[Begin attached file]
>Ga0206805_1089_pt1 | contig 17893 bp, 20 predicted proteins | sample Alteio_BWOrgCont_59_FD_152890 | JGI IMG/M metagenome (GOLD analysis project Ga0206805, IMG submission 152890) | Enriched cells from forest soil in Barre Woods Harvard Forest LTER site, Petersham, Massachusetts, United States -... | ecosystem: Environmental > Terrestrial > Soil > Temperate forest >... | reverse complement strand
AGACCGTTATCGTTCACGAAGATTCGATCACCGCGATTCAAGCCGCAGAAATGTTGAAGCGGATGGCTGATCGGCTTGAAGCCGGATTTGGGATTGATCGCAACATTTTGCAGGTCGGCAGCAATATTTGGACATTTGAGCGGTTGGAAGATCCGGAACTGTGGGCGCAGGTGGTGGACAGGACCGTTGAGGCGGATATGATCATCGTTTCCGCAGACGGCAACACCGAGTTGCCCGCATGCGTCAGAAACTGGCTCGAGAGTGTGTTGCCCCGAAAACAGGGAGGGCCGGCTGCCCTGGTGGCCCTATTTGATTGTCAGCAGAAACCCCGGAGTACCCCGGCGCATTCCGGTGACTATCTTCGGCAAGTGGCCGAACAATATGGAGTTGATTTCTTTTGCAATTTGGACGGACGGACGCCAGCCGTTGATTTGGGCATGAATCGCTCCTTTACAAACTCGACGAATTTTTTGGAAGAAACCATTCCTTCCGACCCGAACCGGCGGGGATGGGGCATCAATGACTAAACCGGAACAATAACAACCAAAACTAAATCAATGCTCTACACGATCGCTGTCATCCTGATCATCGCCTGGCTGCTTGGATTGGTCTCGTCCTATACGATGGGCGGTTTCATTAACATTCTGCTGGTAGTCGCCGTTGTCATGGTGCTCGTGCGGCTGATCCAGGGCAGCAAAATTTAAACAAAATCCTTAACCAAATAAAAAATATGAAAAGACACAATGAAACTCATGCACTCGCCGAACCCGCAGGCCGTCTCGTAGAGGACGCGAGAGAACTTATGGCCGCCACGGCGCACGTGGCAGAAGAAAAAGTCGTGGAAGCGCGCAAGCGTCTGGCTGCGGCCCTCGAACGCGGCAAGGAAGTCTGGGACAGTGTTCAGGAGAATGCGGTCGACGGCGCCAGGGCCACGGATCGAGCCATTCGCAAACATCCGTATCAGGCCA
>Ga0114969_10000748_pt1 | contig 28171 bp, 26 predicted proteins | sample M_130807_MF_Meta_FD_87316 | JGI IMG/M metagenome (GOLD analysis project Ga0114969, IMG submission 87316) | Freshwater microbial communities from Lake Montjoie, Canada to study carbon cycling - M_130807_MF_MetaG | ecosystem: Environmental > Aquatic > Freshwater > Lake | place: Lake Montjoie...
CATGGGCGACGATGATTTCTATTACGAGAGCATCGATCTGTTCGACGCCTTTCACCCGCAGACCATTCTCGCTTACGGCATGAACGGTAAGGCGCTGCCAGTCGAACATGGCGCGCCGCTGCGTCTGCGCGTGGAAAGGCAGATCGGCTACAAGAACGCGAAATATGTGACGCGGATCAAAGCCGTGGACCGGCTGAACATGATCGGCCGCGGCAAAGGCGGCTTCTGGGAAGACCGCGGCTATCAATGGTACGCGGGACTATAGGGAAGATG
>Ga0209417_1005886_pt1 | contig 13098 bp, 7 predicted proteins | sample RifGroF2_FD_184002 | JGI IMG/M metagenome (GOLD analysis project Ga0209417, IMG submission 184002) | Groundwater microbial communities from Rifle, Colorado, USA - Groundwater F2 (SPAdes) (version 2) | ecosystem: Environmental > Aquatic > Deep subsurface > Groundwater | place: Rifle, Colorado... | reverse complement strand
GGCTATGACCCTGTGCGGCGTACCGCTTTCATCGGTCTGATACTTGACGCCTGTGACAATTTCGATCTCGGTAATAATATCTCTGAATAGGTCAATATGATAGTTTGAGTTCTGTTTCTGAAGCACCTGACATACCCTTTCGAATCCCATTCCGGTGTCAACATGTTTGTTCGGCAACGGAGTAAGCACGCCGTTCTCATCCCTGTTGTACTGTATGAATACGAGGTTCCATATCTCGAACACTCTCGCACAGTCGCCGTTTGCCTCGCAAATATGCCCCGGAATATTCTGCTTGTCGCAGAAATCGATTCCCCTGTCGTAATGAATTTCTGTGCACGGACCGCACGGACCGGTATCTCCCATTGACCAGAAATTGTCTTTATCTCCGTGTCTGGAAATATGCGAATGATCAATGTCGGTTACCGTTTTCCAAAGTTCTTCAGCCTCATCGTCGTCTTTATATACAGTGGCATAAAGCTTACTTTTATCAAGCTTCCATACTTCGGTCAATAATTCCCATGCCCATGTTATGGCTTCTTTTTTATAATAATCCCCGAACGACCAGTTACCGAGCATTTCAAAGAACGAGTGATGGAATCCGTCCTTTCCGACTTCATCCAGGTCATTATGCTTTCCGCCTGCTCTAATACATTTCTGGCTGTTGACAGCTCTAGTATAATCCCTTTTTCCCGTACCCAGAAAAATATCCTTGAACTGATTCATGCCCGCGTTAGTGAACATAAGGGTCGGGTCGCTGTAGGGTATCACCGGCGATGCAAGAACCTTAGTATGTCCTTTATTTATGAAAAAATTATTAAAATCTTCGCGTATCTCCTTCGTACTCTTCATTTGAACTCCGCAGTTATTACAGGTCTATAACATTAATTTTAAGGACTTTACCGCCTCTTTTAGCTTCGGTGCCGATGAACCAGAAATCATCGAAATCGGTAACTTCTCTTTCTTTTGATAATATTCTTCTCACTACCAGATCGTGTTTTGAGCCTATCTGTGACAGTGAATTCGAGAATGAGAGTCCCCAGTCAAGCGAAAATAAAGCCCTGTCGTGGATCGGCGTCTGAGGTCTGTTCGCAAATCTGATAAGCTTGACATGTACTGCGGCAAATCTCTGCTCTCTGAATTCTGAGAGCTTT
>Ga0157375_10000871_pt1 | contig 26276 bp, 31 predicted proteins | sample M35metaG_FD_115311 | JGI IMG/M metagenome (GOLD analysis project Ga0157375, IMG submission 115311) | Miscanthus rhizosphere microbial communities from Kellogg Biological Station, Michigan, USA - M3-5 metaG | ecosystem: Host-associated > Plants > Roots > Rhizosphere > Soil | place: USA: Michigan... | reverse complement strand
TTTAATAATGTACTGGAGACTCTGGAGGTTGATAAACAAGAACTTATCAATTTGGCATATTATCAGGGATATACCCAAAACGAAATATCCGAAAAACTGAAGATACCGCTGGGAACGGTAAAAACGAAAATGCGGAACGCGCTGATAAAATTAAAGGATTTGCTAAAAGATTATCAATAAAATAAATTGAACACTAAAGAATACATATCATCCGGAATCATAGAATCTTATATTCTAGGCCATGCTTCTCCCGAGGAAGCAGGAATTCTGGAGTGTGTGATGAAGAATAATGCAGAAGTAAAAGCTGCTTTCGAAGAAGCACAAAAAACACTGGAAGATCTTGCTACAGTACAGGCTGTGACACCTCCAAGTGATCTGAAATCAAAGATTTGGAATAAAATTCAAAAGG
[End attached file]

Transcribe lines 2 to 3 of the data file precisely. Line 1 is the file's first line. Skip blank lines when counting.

AGACCGTTATCGTTCACGAAGATTCGATCACCGCGATTCAAGCCGCAGAAATGTTGAAGCGGATGGCTGATCGGCTTGAAGCCGGATTTGGGATTGATCGCAACATTTTGCAGGTCGGCAGCAATATTTGGACATTTGAGCGGTTGGAAGATCCGGAACTGTGGGCGCAGGTGGTGGACAGGACCGTTGAGGCGGATATGATCATCGTTTCCGCAGACGGCAACACCGAGTTGCCCGCATGCGTCAGAAACTGGCTCGAGAGTGTGTTGCCCCGAAAACAGGGAGGGCCGGCTGCCCTGGTGGCCCTATTTGATTGTCAGCAGAAACCCCGGAGTACCCCGGCGCATTCCGGTGACTATCTTCGGCAAGTGGCCGAACAATATGGAGTTGATTTCTTTTGCAATTTGGACGGACGGACGCCAGCCGTTGATTTGGGCATGAATCGCTCCTTTACAAACTCGACGAATTTTTTGGAAGAAACCATTCCTTCCGACCCGAACCGGCGGGGATGGGGCATCAATGACTAAACCGGAACAATAACAACCAAAACTAAATCAATGCTCTACACGATCGCTGTCATCCTGATCATCGCCTGGCTGCTTGGATTGGTCTCGTCCTATACGATGGGCGGTTTCATTAACATTCTGCTGGTAGTCGCCGTTGTCATGGTGCTCGTGCGGCTGATCCAGGGCAGCAAAATTTAAACAAAATCCTTAACCAAATAAAAAATATGAAAAGACACAATGAAACTCATGCACTCGCCGAACCCGCAGGCCGTCTCGTAGAGGACGCGAGAGAACTTATGGCCGCCACGGCGCACGTGGCAGAAGAAAAAGTCGTGGAAGCGCGCAAGCGTCTGGCTGCGGCCCTCGAACGCGGCAAGGAAGTCTGGGACAGTGTTCAGGAGAATGCGGTCGACGGCGCCAGGGCCACGGATCGAGCCATTCGCAAACATCCGTATCAGGCCA
>Ga0114969_10000748_pt1 | contig 28171 bp, 26 predicted proteins | sample M_130807_MF_Meta_FD_87316 | JGI IMG/M metagenome (GOLD analysis project Ga0114969, IMG submission 87316) | Freshwater microbial communities from Lake Montjoie, Canada to study carbon cycling - M_130807_MF_MetaG | ecosystem: Environmental > Aquatic > Freshwater > Lake | place: Lake Montjoie...